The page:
Die Gesichtslosen Soldaten

The faceless soldiers emerged from a monochromatic fog. Marching over hills and through rocks, the soldiers simultaneously brought one leg forward, snapped it straight at the knee, pulled it back, then repeated with the other leg. The number of faceless soldiers grew, until the hills themselves were composed of faceless soldiers who brought one leg forward and snapped it straight at the knee.

The fog lowered, and from it, long, pale arms emerged as the fog smothered the feet of the faceless soldiers, who pulled one leg back, and brought the other leg forward.

The arms bore white hands, each one bearing six fingers, two of which were thumbs that curled from either side of the row of fingers. The pale hands reached out, clawing at the faceless soldiers, tearing flesh away from their waists as the faceless soldiers snapped one leg straight at the knee. Not just blood, but torn chunks of flesh fell to the ground and were pulled into the dark fog. The hands tore away more and more, as the faceless soldiers shed away flesh and bone.

The faceless soldiers still brought one leg forward, snapped it straight at the knee, pulled it back, then repeated the other leg.


Die Gesichtslosen Soldaten was written with ambiguity in mind. The idea was to paint an image of soldiers following their orders without question or hesitation, even though they would be literally torn apart by the environment around them. I made sure, however, to not explicitly state that the soldiers themselves were valiant heroes or brainless drones for doing so. The German title, as well as the description of the soldiers as being faceless, was done to feed into the idea that the soldiers might be mindless after all (the German title being an illusion to Nazism because anything with "Germany" and "soldier" in the same sentence just has to be about Nazis). The persistence of the soldiers, however, could also be seen as admirable if one should take on a patriotic perspective. After all, only a soldier has the grit and determination to walk on as they are torn apart.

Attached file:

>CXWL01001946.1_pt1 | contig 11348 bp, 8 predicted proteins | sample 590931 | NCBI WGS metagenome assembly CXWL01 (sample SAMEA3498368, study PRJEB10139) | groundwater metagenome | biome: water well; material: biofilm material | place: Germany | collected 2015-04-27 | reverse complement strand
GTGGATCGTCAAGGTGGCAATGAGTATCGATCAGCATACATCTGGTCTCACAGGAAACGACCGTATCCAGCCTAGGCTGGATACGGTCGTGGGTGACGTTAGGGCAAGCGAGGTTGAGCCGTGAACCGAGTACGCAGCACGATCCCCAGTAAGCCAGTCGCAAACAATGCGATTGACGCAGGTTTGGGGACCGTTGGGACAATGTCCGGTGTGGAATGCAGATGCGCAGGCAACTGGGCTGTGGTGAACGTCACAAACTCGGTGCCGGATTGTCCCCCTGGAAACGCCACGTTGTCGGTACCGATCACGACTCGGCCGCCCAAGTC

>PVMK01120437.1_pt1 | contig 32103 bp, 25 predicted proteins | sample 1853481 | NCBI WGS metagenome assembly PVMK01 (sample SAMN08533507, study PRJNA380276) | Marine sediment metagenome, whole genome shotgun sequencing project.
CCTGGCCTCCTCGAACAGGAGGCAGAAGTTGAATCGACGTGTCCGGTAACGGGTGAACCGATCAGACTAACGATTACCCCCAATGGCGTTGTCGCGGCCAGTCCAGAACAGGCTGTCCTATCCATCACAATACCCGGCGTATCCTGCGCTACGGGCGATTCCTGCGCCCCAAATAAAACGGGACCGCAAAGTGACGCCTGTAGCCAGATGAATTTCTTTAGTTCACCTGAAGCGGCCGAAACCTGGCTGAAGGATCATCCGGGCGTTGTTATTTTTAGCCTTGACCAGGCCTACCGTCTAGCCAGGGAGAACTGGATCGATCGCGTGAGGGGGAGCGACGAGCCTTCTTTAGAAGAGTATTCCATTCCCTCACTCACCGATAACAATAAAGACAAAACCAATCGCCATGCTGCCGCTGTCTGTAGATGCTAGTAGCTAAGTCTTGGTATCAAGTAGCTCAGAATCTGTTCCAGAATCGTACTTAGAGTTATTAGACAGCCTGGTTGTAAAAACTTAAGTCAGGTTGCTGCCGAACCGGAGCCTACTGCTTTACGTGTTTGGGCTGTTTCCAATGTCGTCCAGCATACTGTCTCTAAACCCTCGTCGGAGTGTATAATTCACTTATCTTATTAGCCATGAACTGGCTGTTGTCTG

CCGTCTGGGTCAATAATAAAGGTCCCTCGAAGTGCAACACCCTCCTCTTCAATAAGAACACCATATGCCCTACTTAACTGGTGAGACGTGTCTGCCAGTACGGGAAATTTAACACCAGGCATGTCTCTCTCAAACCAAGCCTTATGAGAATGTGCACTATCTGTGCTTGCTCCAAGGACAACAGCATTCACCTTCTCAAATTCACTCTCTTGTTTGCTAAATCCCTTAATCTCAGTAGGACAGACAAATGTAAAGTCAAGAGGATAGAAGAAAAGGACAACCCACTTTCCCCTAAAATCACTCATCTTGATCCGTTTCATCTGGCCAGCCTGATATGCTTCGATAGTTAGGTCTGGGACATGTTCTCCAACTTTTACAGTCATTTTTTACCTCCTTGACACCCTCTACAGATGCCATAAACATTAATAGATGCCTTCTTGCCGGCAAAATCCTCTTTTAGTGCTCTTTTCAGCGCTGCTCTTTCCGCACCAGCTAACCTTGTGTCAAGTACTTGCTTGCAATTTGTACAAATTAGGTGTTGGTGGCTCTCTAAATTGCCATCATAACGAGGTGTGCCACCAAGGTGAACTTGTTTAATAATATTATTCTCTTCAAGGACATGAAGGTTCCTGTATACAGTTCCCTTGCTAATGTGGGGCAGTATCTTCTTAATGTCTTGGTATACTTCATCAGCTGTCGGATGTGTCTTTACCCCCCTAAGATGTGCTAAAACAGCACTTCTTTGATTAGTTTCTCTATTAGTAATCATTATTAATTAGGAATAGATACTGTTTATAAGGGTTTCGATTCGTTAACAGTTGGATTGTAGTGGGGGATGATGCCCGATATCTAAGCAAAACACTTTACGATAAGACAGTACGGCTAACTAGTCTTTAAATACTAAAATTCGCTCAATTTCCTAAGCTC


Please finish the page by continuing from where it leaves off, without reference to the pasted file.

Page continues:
Which interpretation is "correct?" Well, neither. Even in my own mind, as the author, I don't have my own opinion on the writing. It just is what it is.